Demystifying the cloud

Susan Bowen, Vice-President & General Manager, EMEA 


As the cloud has become better understood, the value proposition for IT and business leaders has shifted from price-point discussion to business outcome discussions. The questions now are about what customers expect from us, and how we leverage the power of the cloud to innovate and exceed those expectations. Enterprises are looking at it application by application: what works best where; what are its performance, or network requirements; what is the appetite for risk; is this cloud vendor a competitor, or is it likely to become one? The agility and flexibility of the cloud makes it a powerful business tool whereby control, visibility and management are crucial to harness its potential.

Cloud is being leveraged to provide innovation in an instant – having capabilities available when required, instead of the traditional model of spending capital to purchase and wait for infrastructure to be built prior to its use to service customers. Cloud can be private, or public, with private being better suited for predictable workloads that have peaks and troughs, and a business model around consumption economics. Ask yourself this: How long is your IT department taking to provision and provide a VM from when the request was created by your development or business team? Run the metrics and you’ll see the business case for cloud.

How will the cloud develop in the next five to 10 years?

Firstly, the cloud wars are over: the future is hybrid and multi-cloud. Hybrid solutions should mean that workloads automatically move to the most optimised and cost-effective environment, based on performance needs, security, data residency, application workload characteristics, end-user demand and traffic. This could be the public cloud, private cloud, on-premise, or a mix of all three.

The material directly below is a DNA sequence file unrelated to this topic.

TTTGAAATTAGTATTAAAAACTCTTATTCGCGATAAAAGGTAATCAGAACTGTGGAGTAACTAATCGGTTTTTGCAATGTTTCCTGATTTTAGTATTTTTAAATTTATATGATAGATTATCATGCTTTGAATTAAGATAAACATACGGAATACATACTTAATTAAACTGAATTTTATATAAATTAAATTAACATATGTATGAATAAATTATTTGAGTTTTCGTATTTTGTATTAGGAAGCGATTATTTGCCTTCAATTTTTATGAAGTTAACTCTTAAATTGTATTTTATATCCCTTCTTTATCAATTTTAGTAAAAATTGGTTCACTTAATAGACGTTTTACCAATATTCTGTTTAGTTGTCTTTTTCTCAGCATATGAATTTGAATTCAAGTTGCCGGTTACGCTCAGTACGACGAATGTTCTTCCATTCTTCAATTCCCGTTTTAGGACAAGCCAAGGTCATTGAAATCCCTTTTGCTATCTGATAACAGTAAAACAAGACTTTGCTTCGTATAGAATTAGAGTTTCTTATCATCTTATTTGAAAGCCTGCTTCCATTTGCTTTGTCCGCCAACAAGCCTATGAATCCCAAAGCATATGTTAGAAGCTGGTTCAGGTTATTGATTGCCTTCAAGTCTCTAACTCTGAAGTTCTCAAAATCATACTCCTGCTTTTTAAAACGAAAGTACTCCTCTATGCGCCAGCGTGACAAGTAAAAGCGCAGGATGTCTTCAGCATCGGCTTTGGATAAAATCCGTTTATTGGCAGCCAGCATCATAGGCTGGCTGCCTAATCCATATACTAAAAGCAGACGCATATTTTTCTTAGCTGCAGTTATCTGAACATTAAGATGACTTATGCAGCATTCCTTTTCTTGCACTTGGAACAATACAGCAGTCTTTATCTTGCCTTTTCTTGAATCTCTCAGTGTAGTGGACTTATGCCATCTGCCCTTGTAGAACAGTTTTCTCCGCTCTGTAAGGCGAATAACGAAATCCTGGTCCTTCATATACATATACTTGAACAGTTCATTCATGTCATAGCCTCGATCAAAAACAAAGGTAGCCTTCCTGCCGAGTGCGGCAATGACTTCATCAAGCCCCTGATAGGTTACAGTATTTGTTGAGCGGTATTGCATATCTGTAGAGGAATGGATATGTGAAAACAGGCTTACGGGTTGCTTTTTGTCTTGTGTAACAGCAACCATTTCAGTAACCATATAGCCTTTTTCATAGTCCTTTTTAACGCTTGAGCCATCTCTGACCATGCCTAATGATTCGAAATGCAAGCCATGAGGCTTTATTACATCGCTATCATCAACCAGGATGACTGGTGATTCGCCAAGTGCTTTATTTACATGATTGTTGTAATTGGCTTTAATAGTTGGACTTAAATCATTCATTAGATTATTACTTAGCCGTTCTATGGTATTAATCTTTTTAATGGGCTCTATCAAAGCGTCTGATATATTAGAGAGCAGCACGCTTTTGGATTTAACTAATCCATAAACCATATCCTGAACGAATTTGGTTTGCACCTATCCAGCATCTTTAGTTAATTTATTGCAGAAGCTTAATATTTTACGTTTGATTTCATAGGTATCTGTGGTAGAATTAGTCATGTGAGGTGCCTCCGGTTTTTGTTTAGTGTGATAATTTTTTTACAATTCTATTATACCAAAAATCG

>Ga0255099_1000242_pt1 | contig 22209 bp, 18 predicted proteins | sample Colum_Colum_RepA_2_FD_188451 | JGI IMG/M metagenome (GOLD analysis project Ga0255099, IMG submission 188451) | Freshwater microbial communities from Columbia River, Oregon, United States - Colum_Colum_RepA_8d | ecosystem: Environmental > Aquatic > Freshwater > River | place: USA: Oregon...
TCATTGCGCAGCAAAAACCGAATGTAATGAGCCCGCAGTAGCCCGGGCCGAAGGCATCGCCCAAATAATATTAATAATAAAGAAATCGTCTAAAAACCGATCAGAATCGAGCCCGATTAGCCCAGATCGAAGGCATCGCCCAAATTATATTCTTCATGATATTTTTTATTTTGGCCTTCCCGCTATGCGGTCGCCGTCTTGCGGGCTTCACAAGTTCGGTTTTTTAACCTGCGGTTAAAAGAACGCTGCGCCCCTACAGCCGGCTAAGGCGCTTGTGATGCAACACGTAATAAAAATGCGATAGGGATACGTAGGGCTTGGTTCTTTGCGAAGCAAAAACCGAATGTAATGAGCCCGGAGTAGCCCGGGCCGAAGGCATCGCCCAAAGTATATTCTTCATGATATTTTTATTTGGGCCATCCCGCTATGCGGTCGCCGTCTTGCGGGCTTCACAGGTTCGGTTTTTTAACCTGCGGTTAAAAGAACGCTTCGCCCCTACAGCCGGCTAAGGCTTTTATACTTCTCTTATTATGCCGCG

There is an application architecture refactoring that is required to make this happen. Application architecture will shift from the classic three-tiered format to an event-driven one . Cloud providers are therefore pushing for these features to be widely adopted for cloud-native applications.

Cloud vendors are adapting to reach back into on-premise data centres, and as enterprises evolve to adapt hyper-scale public clouds, cloud partnering with VMWare, and Microsoft’s launch of Azure Stack, will burst onto the scene. This trend will continue over the next five to 10 years, with the consumption nature of the cloud growing in uptake.


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